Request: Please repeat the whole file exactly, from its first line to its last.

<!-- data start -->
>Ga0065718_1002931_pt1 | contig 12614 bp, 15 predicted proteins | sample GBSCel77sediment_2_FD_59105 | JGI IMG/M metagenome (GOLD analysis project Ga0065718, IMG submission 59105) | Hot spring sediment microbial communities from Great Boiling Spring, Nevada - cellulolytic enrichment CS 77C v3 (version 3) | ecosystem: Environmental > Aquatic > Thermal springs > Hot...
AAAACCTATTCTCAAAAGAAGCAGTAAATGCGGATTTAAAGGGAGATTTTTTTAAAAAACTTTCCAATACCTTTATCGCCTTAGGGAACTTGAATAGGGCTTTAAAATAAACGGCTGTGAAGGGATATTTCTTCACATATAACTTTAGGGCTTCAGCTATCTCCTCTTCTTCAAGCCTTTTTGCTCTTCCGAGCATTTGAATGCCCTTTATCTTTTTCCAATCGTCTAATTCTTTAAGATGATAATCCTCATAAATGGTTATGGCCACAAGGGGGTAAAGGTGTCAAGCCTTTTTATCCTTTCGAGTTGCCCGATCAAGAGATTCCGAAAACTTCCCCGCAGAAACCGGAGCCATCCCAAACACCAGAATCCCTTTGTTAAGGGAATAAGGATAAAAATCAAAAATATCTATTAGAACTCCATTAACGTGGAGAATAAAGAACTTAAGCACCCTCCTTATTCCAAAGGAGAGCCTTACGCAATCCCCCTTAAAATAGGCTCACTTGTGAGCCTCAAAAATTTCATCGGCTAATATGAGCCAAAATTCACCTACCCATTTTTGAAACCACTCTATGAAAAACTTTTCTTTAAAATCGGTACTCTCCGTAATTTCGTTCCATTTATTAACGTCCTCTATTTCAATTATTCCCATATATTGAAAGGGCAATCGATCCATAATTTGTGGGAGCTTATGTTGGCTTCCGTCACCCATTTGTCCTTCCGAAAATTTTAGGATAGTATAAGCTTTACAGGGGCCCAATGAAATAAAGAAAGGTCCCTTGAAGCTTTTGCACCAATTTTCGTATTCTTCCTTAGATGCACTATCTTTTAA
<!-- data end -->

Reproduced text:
>Ga0065718_1002931_pt1 | contig 12614 bp, 15 predicted proteins | sample GBSCel77sediment_2_FD_59105 | JGI IMG/M metagenome (GOLD analysis project Ga0065718, IMG submission 59105) | Hot spring sediment microbial communities from Great Boiling Spring, Nevada - cellulolytic enrichment CS 77C v3 (version 3) | ecosystem: Environmental > Aquatic > Thermal springs > Hot...
AAAACCTATTCTCAAAAGAAGCAGTAAATGCGGATTTAAAGGGAGATTTTTTTAAAAAACTTTCCAATACCTTTATCGCCTTAGGGAACTTGAATAGGGCTTTAAAATAAACGGCTGTGAAGGGATATTTCTTCACATATAACTTTAGGGCTTCAGCTATCTCCTCTTCTTCAAGCCTTTTTGCTCTTCCGAGCATTTGAATGCCCTTTATCTTTTTCCAATCGTCTAATTCTTTAAGATGATAATCCTCATAAATGGTTATGGCCACAAGGGGGTAAAGGTGTCAAGCCTTTTTATCCTTTCGAGTTGCCCGATCAAGAGATTCCGAAAACTTCCCCGCAGAAACCGGAGCCATCCCAAACACCAGAATCCCTTTGTTAAGGGAATAAGGATAAAAATCAAAAATATCTATTAGAACTCCATTAACGTGGAGAATAAAGAACTTAAGCACCCTCCTTATTCCAAAGGAGAGCCTTACGCAATCCCCCTTAAAATAGGCTCACTTGTGAGCCTCAAAAATTTCATCGGCTAATATGAGCCAAAATTCACCTACCCATTTTTGAAACCACTCTATGAAAAACTTTTCTTTAAAATCGGTACTCTCCGTAATTTCGTTCCATTTATTAACGTCCTCTATTTCAATTATTCCCATATATTGAAAGGGCAATCGATCCATAATTTGTGGGAGCTTATGTTGGCTTCCGTCACCCATTTGTCCTTCCGAAAATTTTAGGATAGTATAAGCTTTACAGGGGCCCAATGAAATAAAGAAAGGTCCCTTGAAGCTTTTGCACCAATTTTCGTATTCTTCCTTAGATGCACTATCTTTTAA